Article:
Death in A Foreign Country
We're lucky enough to be good friends with two of the three women who did the research for a new brochure about preparing for your death in a foreign country. Lorna Gail Dallin was the manager of the Merida English Library when we first moved here, and our neighbor at the time. Martha Lindley has only lived here for a little over a year, but she was our neighbor when we were renting, waiting for our house to be finished. We don't know Cheryl Caddy, but from the story she told about why she got involved in this project, it seems we also have some things in common. While death isn't a popular topic of discussion, it is an important one (especially for those of us far from loved ones), and these three women have brought their thoroughness, practicality, organization, and sense of humor to bear on this subject, for the benefit of all of us.
The Final Adios is the name of this small pamphlet (or a PDF file downloadable here) that outlines what preparations you can make to prepare your survivors for dealing with the monton (huge pile) of paperwork that will be required in the event of your death in what is to you a foreign land. The group presented the pamphlet and the information in it to the Merida Men's Club, the Merida English Library and to the International Women's Club in Merida, where we joined them for their final presentation.
Cheryl stood up first to explain why they had researched this subject in the first place. She and her husband live here in Merida, but their daughter and heir lives in the United States. As she put it, one day Cheryl had a disturbing vision of her tear-stained daughter's face as she arrived in Merida after she and her husband had both died unexpectedly. In her waking dream, her daughter had come to take care of matters. Cheryl's daughter doesn't speak Spanish, she doesn't know how to get to their house, she didn't have the keys if she did know and she didn't know in which bank they kept their money. Suddenly, Cheryl realized that if she loved her daughter, she must do something to make her daughter's work in the midst of her grief just a little bit easier. Listening to her that morning, we identified with this vision, as our own daughter had called us just a few months ago, worried about the same possibility.
To understand what needed to be prepared, Cheryl joined with Lorna Gail and Martha to investigate. Early on, they agreed that once they had the information, they would share it with the local expat community in Merida. The three of them spent countless hours talking with government officials (Mexican, American and Canadian), visiting funeral parlors and talking with others who had gone through the experience. They distilled what they learned into The Final Adios, a short document about dying in the Yucatan that tells you everything you need to know to prepare for your death.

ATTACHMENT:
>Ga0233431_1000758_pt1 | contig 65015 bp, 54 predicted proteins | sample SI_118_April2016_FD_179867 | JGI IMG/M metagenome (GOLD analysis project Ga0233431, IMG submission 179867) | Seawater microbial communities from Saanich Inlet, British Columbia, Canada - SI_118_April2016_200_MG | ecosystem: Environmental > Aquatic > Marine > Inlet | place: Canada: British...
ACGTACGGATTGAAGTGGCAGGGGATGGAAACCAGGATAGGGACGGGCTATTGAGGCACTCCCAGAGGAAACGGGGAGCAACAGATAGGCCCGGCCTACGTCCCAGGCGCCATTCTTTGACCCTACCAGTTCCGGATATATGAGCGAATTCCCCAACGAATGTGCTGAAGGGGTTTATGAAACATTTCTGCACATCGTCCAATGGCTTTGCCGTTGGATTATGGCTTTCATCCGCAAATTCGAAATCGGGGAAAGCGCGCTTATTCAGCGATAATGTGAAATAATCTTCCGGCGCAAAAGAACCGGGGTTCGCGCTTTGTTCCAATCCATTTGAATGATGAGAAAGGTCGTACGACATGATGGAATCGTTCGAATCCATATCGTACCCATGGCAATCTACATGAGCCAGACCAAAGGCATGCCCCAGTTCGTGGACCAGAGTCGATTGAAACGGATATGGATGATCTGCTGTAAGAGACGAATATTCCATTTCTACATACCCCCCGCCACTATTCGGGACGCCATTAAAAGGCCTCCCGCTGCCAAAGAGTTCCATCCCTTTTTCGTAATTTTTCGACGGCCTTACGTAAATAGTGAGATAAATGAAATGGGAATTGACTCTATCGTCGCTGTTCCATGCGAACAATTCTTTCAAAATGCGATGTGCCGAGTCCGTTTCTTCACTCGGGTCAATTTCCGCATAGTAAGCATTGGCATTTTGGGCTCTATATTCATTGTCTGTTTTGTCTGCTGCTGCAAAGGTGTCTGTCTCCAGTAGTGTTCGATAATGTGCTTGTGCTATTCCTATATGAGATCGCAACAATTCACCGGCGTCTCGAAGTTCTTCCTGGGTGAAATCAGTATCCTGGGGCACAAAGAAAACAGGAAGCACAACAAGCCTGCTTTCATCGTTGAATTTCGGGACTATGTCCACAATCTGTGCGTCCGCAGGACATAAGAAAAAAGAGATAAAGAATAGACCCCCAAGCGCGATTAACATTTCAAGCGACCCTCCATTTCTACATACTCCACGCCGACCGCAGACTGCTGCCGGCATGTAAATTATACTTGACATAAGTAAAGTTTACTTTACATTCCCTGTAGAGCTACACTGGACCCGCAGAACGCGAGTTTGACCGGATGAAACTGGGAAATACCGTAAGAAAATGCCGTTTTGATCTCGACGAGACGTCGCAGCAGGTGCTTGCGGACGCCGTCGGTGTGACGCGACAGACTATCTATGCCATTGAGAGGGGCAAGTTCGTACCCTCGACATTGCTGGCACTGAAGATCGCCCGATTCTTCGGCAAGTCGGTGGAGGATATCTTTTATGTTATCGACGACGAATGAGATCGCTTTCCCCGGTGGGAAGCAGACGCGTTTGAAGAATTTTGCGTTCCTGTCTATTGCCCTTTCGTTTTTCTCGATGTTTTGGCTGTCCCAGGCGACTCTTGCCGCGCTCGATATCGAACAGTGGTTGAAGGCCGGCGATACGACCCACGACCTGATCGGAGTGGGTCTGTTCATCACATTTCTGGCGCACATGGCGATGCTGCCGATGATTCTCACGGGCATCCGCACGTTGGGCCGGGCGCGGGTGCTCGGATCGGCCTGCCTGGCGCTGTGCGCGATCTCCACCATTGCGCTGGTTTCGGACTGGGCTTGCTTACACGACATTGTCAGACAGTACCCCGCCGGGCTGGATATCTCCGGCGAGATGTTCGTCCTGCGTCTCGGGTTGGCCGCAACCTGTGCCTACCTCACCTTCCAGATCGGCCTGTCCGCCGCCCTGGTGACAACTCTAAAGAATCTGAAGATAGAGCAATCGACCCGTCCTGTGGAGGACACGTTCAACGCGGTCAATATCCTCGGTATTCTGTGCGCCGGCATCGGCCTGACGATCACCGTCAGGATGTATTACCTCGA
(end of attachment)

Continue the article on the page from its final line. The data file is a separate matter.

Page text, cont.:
Martha and Lorna Gail presented the document, mentioning a few important points, such as the need for an apostille (a special seal) on official documents for Americans, and the importance of having all documents translated into Spanish by an official translator (all this is covered in the document). They also reminded us of some things we might overlook, like preparing our survivors for the shock of dealing with a different culture. Martha suggested we tell our loved ones that the workers in the funeral parlor will probably be dressed in t-shirts, not tuxedos, and that is not a sign of disrespect nor an indication of their abilities. Instead it is an indication of how much a part of daily life they consider death to be here in Mexico.
For those of us who live here, but whose families live "there", what they have prepared is a valuable roadmap for a project we should probably all undertake. It is also a good synopsis to have on hand for your successors. It includes instructions on who to call depending on where the person in question died, what to expect from a funeral parlor, who in Merida are the official document translators, what documents need to be collected and translated and more.
If you live here, no matter how old you are, we encourage you to read it and then do the work. As Lorna Gail reminded everyone, if you don't do it, everything will happen anyway. With all the paperwork in order, your survivors might be able to dispose of your body within 24 hours. Without the right paperwork, it can take up to a week or more. It might take years for judges to decide what to do with your Mexican property if you don't leave instructions, but with the right paperwork, it will happen a lot faster.
If you do your homework now, however, you are leaving a final gift for your survivors, making their days after your death that much easier. As the title suggests, whatever preparation you have done beforehand is, from you to them, the final Adios.
Editors Note: The Final Adios brochure will be available at the Merida English Library while they last. Now and ever after, it will also be available as a downloadable and printable PDF right here on Yucatan Living. We encourage anyone who has useful information on this subject to leave their comments to this article for the edification of the whole community.